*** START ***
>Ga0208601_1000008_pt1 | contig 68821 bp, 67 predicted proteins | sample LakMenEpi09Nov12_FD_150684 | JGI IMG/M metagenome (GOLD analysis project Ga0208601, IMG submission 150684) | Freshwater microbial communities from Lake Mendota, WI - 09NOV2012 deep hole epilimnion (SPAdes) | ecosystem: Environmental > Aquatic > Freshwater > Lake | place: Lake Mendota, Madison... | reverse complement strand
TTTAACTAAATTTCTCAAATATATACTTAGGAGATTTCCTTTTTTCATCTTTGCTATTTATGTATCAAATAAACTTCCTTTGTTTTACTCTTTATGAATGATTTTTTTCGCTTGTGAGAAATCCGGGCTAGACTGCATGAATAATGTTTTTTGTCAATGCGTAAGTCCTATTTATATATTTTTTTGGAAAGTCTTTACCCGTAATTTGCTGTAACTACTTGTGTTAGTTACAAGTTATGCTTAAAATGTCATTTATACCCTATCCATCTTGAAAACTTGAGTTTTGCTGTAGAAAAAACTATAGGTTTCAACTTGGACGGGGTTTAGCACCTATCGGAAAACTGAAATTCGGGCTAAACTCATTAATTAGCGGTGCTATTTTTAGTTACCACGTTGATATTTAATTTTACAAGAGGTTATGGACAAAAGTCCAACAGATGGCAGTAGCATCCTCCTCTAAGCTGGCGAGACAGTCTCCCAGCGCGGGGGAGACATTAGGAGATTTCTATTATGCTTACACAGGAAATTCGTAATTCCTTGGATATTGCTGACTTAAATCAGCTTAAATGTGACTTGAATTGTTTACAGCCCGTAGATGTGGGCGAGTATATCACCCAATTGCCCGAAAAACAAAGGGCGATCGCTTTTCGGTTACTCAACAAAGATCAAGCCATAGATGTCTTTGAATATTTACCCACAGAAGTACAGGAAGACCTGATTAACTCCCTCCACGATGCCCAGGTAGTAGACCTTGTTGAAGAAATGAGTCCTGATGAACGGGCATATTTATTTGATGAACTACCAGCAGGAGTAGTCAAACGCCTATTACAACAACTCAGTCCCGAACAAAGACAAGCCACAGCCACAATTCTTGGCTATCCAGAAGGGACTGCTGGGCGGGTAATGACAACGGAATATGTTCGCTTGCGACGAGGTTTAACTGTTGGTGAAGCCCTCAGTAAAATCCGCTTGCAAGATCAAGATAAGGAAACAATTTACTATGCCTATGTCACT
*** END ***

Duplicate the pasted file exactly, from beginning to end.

>Ga0208601_1000008_pt1 | contig 68821 bp, 67 predicted proteins | sample LakMenEpi09Nov12_FD_150684 | JGI IMG/M metagenome (GOLD analysis project Ga0208601, IMG submission 150684) | Freshwater microbial communities from Lake Mendota, WI - 09NOV2012 deep hole epilimnion (SPAdes) | ecosystem: Environmental > Aquatic > Freshwater > Lake | place: Lake Mendota, Madison... | reverse complement strand
TTTAACTAAATTTCTCAAATATATACTTAGGAGATTTCCTTTTTTCATCTTTGCTATTTATGTATCAAATAAACTTCCTTTGTTTTACTCTTTATGAATGATTTTTTTCGCTTGTGAGAAATCCGGGCTAGACTGCATGAATAATGTTTTTTGTCAATGCGTAAGTCCTATTTATATATTTTTTTGGAAAGTCTTTACCCGTAATTTGCTGTAACTACTTGTGTTAGTTACAAGTTATGCTTAAAATGTCATTTATACCCTATCCATCTTGAAAACTTGAGTTTTGCTGTAGAAAAAACTATAGGTTTCAACTTGGACGGGGTTTAGCACCTATCGGAAAACTGAAATTCGGGCTAAACTCATTAATTAGCGGTGCTATTTTTAGTTACCACGTTGATATTTAATTTTACAAGAGGTTATGGACAAAAGTCCAACAGATGGCAGTAGCATCCTCCTCTAAGCTGGCGAGACAGTCTCCCAGCGCGGGGGAGACATTAGGAGATTTCTATTATGCTTACACAGGAAATTCGTAATTCCTTGGATATTGCTGACTTAAATCAGCTTAAATGTGACTTGAATTGTTTACAGCCCGTAGATGTGGGCGAGTATATCACCCAATTGCCCGAAAAACAAAGGGCGATCGCTTTTCGGTTACTCAACAAAGATCAAGCCATAGATGTCTTTGAATATTTACCCACAGAAGTACAGGAAGACCTGATTAACTCCCTCCACGATGCCCAGGTAGTAGACCTTGTTGAAGAAATGAGTCCTGATGAACGGGCATATTTATTTGATGAACTACCAGCAGGAGTAGTCAAACGCCTATTACAACAACTCAGTCCCGAACAAAGACAAGCCACAGCCACAATTCTTGGCTATCCAGAAGGGACTGCTGGGCGGGTAATGACAACGGAATATGTTCGCTTGCGACGAGGTTTAACTGTTGGTGAAGCCCTCAGTAAAATCCGCTTGCAAGATCAAGATAAGGAAACAATTTACTATGCCTATGTCACT